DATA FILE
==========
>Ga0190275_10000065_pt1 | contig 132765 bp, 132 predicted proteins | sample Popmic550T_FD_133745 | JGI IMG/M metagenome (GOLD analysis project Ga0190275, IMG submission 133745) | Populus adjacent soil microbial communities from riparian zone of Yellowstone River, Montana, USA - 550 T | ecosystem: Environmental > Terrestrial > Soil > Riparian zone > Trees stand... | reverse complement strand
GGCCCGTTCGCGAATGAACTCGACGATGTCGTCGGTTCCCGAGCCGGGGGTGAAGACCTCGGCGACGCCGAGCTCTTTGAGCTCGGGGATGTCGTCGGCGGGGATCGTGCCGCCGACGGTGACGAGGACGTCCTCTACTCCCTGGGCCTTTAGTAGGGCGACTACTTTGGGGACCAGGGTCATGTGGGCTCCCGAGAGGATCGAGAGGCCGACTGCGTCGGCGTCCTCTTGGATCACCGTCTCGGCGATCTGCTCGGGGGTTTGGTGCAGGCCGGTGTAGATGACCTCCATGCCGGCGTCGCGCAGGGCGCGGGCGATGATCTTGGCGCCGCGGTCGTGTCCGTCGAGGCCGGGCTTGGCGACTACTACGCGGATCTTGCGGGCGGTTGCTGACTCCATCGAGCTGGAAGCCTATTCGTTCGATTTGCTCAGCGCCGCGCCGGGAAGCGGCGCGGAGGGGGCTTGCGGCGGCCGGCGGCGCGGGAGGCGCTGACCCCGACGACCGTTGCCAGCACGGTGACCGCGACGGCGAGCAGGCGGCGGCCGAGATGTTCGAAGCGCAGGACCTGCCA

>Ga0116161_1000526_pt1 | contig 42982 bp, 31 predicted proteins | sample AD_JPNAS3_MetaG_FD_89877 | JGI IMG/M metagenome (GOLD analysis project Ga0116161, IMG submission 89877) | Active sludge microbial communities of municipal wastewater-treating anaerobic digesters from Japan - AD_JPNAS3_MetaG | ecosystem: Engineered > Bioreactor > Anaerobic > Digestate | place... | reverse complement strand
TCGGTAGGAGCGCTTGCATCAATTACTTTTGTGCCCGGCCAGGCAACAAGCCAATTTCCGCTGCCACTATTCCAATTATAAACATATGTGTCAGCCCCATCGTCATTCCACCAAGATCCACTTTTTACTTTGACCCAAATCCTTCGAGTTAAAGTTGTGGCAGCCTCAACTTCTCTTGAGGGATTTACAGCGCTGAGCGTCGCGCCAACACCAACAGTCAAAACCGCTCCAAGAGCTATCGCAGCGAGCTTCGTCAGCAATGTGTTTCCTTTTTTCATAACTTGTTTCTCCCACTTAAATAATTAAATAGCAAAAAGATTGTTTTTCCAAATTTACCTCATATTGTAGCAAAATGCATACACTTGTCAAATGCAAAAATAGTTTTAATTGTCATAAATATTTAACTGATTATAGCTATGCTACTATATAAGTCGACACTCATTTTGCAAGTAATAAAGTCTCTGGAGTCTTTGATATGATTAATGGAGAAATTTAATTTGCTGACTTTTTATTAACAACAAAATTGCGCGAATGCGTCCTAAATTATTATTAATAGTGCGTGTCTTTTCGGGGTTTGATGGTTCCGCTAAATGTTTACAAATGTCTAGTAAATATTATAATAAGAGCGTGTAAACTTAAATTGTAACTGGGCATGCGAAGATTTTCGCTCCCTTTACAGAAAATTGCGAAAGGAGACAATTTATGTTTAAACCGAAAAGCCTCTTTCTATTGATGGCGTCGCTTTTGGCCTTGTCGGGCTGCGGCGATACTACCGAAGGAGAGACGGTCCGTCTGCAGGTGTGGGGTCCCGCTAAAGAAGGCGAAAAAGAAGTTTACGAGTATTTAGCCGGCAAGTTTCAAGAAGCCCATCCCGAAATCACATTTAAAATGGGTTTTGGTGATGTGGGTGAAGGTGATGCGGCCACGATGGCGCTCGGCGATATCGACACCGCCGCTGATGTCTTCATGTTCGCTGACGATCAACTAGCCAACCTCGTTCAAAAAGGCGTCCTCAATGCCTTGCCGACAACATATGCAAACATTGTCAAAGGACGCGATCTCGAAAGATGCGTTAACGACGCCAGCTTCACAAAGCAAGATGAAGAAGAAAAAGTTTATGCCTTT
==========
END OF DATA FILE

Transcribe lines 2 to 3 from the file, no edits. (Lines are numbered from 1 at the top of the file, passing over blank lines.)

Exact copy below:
GGCCCGTTCGCGAATGAACTCGACGATGTCGTCGGTTCCCGAGCCGGGGGTGAAGACCTCGGCGACGCCGAGCTCTTTGAGCTCGGGGATGTCGTCGGCGGGGATCGTGCCGCCGACGGTGACGAGGACGTCCTCTACTCCCTGGGCCTTTAGTAGGGCGACTACTTTGGGGACCAGGGTCATGTGGGCTCCCGAGAGGATCGAGAGGCCGACTGCGTCGGCGTCCTCTTGGATCACCGTCTCGGCGATCTGCTCGGGGGTTTGGTGCAGGCCGGTGTAGATGACCTCCATGCCGGCGTCGCGCAGGGCGCGGGCGATGATCTTGGCGCCGCGGTCGTGTCCGTCGAGGCCGGGCTTGGCGACTACTACGCGGATCTTGCGGGCGGTTGCTGACTCCATCGAGCTGGAAGCCTATTCGTTCGATTTGCTCAGCGCCGCGCCGGGAAGCGGCGCGGAGGGGGCTTGCGGCGGCCGGCGGCGCGGGAGGCGCTGACCCCGACGACCGTTGCCAGCACGGTGACCGCGACGGCGAGCAGGCGGCGGCCGAGATGTTCGAAGCGCAGGACCTGCCA

>Ga0116161_1000526_pt1 | contig 42982 bp, 31 predicted proteins | sample AD_JPNAS3_MetaG_FD_89877 | JGI IMG/M metagenome (GOLD analysis project Ga0116161, IMG submission 89877) | Active sludge microbial communities of municipal wastewater-treating anaerobic digesters from Japan - AD_JPNAS3_MetaG | ecosystem: Engineered > Bioreactor > Anaerobic > Digestate | place... | reverse complement strand